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Pediatr Diabetes. 2010 May;11(3):154-8. doi: 10.1111/j.1399-5448.2009.00558.x. Epub 2009 Aug 3.

The effectiveness of glucose, sucrose, and fructose in treating hypoglycemia in children with type 1 diabetes.

Author information

1
Diabetes Clinic, Alberta Children's Hospital, University of Calgary, Calgary, Alberta, Canada. allison.husband@albertahealthservices.ca

Abstract

OBJECTIVE:

There is a lack of evidence regarding the most effective treatment option for managing naturally occurring hypoglycemia in children with type 1 diabetes. The objectives of this study were (i) to determine if sucrose and fructose are equally effective as glucose in the treatment of spontaneous hypoglycemia in children with type 1 diabetes; and (ii) to determine prestudy and poststudy hypoglycemia treatment preferences.

METHODS:

Thirty-three subjects [aged 5.4-15.5 yr and average duration of type 1 diabetes of 3.1 yr (SD = 2.3)] participated in a randomized, crossover design. The main outcome was the effectiveness of treatment as defined by a blood glucose meter reading that was > or = 4.0 mmol/L 15 min after treatment. Each subject treated five hypoglycemic events with each treatment type: glucose (BD Glucose Tablets), sucrose (Skittles), and fructose (Fruit to Go).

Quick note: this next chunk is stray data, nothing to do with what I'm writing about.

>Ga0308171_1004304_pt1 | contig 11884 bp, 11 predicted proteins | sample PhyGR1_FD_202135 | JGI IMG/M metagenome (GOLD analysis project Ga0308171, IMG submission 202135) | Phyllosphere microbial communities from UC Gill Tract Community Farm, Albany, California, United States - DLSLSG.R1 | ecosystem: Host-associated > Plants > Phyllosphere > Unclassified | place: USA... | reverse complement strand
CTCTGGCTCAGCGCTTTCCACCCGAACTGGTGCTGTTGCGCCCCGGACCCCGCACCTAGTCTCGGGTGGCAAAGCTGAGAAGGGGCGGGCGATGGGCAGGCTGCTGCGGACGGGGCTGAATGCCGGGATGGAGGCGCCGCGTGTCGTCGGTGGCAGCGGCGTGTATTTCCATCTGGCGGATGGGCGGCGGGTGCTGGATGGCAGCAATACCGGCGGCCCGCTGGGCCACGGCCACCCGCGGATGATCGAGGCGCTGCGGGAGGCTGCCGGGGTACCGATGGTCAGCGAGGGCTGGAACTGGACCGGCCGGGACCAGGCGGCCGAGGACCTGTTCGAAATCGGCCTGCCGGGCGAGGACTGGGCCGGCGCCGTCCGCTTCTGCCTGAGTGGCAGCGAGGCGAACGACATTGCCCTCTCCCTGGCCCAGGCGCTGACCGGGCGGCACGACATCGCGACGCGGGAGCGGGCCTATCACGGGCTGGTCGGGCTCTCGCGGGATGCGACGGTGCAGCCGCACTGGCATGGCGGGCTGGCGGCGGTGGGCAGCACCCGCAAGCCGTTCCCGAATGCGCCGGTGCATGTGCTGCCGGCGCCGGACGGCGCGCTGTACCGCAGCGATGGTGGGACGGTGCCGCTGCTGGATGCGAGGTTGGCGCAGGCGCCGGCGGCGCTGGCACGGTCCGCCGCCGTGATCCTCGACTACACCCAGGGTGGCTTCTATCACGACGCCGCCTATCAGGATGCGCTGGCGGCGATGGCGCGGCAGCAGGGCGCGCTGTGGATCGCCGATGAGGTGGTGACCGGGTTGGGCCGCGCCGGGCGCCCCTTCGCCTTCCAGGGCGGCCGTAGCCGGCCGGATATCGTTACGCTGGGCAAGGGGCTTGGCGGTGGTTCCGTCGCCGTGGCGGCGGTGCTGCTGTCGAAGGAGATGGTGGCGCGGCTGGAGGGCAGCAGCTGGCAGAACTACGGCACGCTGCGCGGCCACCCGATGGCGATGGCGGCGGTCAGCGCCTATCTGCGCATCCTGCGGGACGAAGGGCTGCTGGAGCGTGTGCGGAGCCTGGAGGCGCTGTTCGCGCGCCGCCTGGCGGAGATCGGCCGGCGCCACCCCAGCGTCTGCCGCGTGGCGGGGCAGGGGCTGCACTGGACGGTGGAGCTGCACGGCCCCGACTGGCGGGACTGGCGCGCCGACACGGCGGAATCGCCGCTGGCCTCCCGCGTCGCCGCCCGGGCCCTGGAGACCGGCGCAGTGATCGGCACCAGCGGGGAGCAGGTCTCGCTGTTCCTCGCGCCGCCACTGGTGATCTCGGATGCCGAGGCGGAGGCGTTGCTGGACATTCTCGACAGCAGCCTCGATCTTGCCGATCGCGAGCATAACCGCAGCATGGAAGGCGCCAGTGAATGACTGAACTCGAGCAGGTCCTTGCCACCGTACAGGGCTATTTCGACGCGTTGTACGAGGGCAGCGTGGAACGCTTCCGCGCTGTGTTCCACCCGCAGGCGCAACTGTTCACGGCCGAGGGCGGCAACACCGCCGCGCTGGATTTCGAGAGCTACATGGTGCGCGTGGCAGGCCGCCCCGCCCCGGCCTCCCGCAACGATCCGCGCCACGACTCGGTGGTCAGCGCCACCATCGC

RESULTS:

There was a significant difference between the effectiveness of the three treatments [Wilk's Lambda F(2,28) = 8.64, p = 0.001]. No significant difference between treatment with glucose and treatment with sucrose was noted, but the treatment effectiveness for fructose was significantly lower than sucrose [F (1,29) = 16.09, p < 0.001] and glucose [F (1,29) = 15.64, p < 0.001]. The preferred treatment choices before the study were as follows: 36% glucose, 18% sucrose, and 33% fructose sources. Poststudy, 52% of children preferred the same treatment, which was effective (glucose or sucrose), followed by 35% who changed their preference to an effective treatment.

CONCLUSION:

Skittles are as effective in treating hypoglycemia as more expensive BD Glucose Tablets in children with type 1 diabetes.

[Indexed for MEDLINE]

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